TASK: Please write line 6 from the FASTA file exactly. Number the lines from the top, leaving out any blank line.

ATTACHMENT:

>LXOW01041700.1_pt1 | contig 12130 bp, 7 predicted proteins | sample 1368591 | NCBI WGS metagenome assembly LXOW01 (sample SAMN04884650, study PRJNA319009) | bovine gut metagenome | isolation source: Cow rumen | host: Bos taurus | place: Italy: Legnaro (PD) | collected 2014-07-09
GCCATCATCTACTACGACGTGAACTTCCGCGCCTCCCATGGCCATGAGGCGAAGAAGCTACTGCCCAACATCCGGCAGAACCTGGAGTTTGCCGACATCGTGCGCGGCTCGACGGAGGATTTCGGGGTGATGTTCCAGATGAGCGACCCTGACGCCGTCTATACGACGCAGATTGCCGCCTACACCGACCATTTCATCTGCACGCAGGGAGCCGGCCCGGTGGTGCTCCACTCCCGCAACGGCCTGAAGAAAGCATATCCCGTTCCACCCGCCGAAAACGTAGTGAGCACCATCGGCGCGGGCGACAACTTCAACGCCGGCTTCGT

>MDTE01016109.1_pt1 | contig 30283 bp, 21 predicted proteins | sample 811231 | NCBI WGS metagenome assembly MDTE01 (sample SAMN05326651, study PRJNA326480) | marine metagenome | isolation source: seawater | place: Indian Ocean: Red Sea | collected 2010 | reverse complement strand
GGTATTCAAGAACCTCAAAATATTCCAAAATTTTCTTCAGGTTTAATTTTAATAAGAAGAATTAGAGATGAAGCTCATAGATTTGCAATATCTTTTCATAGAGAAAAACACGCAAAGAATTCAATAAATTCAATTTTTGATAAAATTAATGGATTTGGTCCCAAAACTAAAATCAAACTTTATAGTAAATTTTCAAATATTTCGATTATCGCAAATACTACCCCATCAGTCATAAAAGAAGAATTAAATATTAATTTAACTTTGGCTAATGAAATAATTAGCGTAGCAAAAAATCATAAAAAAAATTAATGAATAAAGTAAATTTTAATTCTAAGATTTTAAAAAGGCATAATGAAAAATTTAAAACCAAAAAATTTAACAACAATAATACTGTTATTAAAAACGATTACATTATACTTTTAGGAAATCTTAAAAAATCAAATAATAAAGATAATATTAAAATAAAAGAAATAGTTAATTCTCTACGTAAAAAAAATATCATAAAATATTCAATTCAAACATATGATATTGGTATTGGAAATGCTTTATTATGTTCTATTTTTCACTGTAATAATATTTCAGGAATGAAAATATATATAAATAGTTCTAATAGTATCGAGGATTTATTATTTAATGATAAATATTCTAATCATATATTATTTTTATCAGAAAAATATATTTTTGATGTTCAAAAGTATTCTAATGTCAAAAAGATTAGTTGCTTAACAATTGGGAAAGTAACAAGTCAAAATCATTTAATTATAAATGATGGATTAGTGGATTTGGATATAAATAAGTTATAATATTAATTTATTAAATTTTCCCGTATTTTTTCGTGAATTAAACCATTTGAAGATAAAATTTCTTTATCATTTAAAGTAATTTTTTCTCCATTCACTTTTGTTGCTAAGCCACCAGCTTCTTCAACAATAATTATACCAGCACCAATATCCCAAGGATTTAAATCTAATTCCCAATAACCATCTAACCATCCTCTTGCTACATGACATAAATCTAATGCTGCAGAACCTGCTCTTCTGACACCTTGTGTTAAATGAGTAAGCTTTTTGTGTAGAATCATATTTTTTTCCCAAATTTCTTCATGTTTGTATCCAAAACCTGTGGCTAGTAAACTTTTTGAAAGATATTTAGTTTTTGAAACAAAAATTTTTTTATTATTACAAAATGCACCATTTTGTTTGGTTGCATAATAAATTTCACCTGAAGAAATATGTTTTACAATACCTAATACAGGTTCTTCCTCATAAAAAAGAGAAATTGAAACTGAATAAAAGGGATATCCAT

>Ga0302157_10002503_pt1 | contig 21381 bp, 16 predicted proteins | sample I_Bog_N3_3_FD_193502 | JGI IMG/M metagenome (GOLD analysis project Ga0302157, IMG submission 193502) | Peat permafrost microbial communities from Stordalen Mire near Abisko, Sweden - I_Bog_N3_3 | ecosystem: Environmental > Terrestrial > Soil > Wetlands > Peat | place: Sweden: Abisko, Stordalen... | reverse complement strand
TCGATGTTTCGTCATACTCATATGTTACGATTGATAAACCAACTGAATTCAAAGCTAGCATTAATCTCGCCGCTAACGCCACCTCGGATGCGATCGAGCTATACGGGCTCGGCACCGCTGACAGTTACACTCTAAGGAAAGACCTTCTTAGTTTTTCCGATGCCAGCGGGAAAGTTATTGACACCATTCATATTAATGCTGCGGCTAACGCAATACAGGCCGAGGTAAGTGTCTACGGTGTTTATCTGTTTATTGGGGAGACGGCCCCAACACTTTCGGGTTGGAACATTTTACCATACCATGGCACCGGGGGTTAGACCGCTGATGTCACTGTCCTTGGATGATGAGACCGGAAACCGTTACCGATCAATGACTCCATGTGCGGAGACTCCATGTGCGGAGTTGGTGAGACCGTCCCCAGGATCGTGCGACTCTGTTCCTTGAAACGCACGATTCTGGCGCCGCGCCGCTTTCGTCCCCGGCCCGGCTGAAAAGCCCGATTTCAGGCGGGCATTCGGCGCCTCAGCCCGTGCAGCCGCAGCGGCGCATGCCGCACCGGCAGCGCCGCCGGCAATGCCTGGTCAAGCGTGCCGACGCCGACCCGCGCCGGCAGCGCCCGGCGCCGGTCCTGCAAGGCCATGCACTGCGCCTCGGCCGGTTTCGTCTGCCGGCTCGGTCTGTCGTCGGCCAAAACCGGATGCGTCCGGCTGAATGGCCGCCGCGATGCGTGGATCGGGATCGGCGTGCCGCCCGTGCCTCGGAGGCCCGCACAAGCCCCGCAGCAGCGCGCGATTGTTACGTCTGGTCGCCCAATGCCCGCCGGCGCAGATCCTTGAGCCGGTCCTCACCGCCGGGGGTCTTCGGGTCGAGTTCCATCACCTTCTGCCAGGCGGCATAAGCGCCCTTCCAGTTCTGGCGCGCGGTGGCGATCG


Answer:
TCGATGTTTCGTCATACTCATATGTTACGATTGATAAACCAACTGAATTCAAAGCTAGCATTAATCTCGCCGCTAACGCCACCTCGGATGCGATCGAGCTATACGGGCTCGGCACCGCTGACAGTTACACTCTAAGGAAAGACCTTCTTAGTTTTTCCGATGCCAGCGGGAAAGTTATTGACACCATTCATATTAATGCTGCGGCTAACGCAATACAGGCCGAGGTAAGTGTCTACGGTGTTTATCTGTTTATTGGGGAGACGGCCCCAACACTTTCGGGTTGGAACATTTTACCATACCATGGCACCGGGGGTTAGACCGCTGATGTCACTGTCCTTGGATGATGAGACCGGAAACCGTTACCGATCAATGACTCCATGTGCGGAGACTCCATGTGCGGAGTTGGTGAGACCGTCCCCAGGATCGTGCGACTCTGTTCCTTGAAACGCACGATTCTGGCGCCGCGCCGCTTTCGTCCCCGGCCCGGCTGAAAAGCCCGATTTCAGGCGGGCATTCGGCGCCTCAGCCCGTGCAGCCGCAGCGGCGCATGCCGCACCGGCAGCGCCGCCGGCAATGCCTGGTCAAGCGTGCCGACGCCGACCCGCGCCGGCAGCGCCCGGCGCCGGTCCTGCAAGGCCATGCACTGCGCCTCGGCCGGTTTCGTCTGCCGGCTCGGTCTGTCGTCGGCCAAAACCGGATGCGTCCGGCTGAATGGCCGCCGCGATGCGTGGATCGGGATCGGCGTGCCGCCCGTGCCTCGGAGGCCCGCACAAGCCCCGCAGCAGCGCGCGATTGTTACGTCTGGTCGCCCAATGCCCGCCGGCGCAGATCCTTGAGCCGGTCCTCACCGCCGGGGGTCTTCGGGTCGAGTTCCATCACCTTCTGCCAGGCGGCATAAGCGCCCTTCCAGTTCTGGCGCGCGGTGGCGATCG